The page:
MEDICARE AND MEDICAID…
Medicare is a health-care benefit provided by the federal government to individuals over age 65, or under age 65 and disabled. Medicare covers doctor visits, tests and care provided in a hospital and limited benefits in a nursing home (see below).
Medicaid is health insurance for the poor. To qualify, you must not exceed certain income and asset limits. If your income or assets exceed the qualifying limits, you will not be eligible. There is no age restriction to qualify.
To qualify for Medicare, you must be over 65, and eligible for Social Security benefits. You may also qualify if you are under age 65 and have been disabled for two years. An application at the Social Security office will get your benefits started.
To qualify for Medicaid, you must submit a multiple-page application and provide detailed proof of all your financial transactions (banking, CDs, stocks, bonds, income, expenses, annuities, etc.) for the previous 60 months.
Nursing Home Costs
Medicare will only pay for 20 days in a nursing home (in limited circumstances, it can pay the partial cost of 80 additional days) while Medicaid will pay the entire cost of a nursing home.
The laws around Medicaid qualification are extensive, and there are many exceptions. Often, hospitals and nursing homes will offer to do an application for you at no cost. Be careful, they do not represent you, but rather, the institution for which they work. Even with the best of intentions, they often do not have the legal knowledge necessary to determine whether or not your qualification is accurate. This is where a legal professional can really be of value and oftentimes, be able to get you benefits much sooner.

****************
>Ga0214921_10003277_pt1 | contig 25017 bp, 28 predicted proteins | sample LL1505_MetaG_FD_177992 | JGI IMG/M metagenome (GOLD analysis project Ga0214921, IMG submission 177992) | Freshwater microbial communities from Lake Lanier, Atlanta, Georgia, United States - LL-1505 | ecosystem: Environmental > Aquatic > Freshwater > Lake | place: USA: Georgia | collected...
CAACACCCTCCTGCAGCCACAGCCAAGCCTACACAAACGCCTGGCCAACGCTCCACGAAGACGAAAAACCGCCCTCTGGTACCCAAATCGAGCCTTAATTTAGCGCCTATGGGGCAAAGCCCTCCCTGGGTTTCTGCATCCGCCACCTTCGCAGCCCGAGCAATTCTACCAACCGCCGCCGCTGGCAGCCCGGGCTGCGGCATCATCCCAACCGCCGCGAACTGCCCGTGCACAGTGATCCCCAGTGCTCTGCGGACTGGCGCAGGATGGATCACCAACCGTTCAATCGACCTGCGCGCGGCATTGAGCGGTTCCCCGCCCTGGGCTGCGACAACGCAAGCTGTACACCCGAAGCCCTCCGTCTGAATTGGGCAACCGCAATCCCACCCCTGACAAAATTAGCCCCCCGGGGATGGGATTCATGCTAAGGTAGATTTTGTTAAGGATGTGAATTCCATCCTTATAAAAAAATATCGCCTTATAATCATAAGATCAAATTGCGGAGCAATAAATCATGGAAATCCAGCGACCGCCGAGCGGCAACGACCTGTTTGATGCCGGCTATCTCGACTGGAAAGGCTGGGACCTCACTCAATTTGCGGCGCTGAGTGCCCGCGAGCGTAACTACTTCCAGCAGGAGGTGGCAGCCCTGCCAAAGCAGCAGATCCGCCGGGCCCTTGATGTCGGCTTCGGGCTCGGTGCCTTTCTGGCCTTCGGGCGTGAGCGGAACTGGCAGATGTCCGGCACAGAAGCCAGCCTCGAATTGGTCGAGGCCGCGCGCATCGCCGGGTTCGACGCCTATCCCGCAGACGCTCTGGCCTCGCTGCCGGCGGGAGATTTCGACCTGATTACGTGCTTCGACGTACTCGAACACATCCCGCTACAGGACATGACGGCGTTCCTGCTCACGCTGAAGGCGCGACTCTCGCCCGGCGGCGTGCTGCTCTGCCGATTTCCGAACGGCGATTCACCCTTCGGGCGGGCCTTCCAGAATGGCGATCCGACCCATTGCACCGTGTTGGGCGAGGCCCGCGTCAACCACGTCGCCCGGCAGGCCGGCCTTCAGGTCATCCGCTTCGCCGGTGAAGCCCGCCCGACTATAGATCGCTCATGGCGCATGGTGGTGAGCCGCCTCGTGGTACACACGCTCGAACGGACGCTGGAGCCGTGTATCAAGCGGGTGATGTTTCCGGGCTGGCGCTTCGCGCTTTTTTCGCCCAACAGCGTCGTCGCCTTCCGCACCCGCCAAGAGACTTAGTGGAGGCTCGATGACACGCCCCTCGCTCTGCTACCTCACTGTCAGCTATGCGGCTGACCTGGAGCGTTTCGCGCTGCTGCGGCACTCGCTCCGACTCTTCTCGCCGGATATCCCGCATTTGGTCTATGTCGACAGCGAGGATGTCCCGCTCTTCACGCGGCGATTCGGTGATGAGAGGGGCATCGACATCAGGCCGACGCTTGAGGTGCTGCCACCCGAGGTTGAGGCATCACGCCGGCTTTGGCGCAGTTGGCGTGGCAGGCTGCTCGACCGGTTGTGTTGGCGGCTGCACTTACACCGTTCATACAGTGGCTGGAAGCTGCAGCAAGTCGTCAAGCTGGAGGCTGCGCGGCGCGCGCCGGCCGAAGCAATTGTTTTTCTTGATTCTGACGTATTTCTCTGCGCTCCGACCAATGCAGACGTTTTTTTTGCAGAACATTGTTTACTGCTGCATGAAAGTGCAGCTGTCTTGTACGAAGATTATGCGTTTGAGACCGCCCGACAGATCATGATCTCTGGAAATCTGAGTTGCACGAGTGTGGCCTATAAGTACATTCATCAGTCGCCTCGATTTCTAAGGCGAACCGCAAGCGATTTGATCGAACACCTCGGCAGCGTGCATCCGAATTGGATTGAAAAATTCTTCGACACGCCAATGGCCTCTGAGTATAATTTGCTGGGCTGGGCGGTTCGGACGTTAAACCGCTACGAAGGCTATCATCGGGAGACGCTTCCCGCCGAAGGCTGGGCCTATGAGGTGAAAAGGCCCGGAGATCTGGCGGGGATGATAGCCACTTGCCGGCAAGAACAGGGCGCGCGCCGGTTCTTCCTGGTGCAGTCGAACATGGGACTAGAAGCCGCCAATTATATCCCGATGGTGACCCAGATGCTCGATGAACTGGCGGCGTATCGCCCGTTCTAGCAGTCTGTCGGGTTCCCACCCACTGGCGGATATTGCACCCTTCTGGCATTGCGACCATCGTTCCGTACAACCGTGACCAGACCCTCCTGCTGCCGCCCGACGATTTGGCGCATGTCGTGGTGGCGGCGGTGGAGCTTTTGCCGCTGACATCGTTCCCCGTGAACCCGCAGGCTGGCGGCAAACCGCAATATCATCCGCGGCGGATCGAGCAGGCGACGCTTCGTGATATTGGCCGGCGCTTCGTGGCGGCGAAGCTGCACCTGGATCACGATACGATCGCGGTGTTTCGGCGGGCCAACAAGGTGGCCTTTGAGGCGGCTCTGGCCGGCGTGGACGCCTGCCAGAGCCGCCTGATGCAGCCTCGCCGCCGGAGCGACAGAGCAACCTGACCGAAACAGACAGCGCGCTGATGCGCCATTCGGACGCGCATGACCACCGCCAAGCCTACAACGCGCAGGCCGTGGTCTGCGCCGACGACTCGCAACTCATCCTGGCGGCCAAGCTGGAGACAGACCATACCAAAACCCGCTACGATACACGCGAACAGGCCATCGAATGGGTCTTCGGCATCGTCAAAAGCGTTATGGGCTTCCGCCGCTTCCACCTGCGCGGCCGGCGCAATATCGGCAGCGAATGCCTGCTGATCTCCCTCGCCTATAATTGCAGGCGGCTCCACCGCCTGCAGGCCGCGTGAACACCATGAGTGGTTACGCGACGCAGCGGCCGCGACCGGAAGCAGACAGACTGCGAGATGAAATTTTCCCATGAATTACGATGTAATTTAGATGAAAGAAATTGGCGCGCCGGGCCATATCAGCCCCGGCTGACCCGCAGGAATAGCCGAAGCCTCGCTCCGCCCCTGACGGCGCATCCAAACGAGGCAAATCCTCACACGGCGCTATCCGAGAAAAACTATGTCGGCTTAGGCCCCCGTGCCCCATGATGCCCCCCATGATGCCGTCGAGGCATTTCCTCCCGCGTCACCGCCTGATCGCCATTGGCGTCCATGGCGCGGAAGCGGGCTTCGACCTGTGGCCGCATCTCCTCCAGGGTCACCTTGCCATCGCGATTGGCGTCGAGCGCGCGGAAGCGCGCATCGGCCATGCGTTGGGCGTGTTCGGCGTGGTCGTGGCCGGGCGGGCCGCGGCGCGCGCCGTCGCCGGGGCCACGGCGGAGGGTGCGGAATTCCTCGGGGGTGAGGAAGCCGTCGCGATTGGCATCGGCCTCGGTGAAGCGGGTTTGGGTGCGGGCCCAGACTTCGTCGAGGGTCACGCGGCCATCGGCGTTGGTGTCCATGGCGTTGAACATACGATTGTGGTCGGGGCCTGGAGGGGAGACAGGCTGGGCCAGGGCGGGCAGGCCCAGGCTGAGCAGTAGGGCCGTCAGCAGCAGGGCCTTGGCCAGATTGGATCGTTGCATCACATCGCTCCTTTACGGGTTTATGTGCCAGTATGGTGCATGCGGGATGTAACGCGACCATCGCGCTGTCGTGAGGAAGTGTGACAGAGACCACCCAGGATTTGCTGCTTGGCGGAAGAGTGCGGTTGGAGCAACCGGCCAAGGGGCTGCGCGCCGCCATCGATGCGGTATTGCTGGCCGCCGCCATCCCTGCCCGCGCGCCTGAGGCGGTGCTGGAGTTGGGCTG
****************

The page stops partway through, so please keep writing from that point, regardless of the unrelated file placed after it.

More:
- Assets in a revocable living trust are not protected and must be used to pay for the costs of long-term care.
- If you are married, your home is exempt and cannot be taken when applying for Medicaid. If you are single or widowed, your home is exempt up to $750,000. If you transfer your home to your children, not only will it result in immediate ineligibility for Medicaid, but it could also:
- Trigger a gift tax,
- Result in the loss of any property tax exemption, and,
- Result in your child’s spouse (the in-laws) inheriting your home.
- Giving your assets away means losing control. It’s not safe even if you “trust” who you give it to. If that person divorces, goes bankrupt or is sued, all of the money you transferred is at risk. There are asset protection trusts that permit you to keep 100% control of your assets without the risk of losing them if long-term care is needed.
- You do not have to wait 60 months to qualify for Medicaid. Eligibility is calculated on a case-by-case basis. It is possible to have over $250,000 in cash and qualify immediately. Get professional advice and learn the facts.
- It is never too late to protect your assets even if you are already in a nursing home. In fact, you can qualify for Medicaid sooner if you are already in a nursing home, than if you aren’t.
- A nursing home or hospital that offers to file a Medicaid application for you has no obligation (and often can’t) advise you on how to protect your assets. Only a qualified Medicaid planning attorney will be looking out for your interests.
- Applying for Medicaid prior to qualification could result in being disqualified for a longer period of time than you otherwise would have been (it’s not limited to 36 months).
- Make sure the attorney you hire is experienced in Medicaid planning. Would you go to your regular doctor for a heart problem?
- Consider long-term care insurance. An annual premium for a couple is usually less expensive than one month of nursing home care and with proper planning; it may also enable you to stay home if you become ill.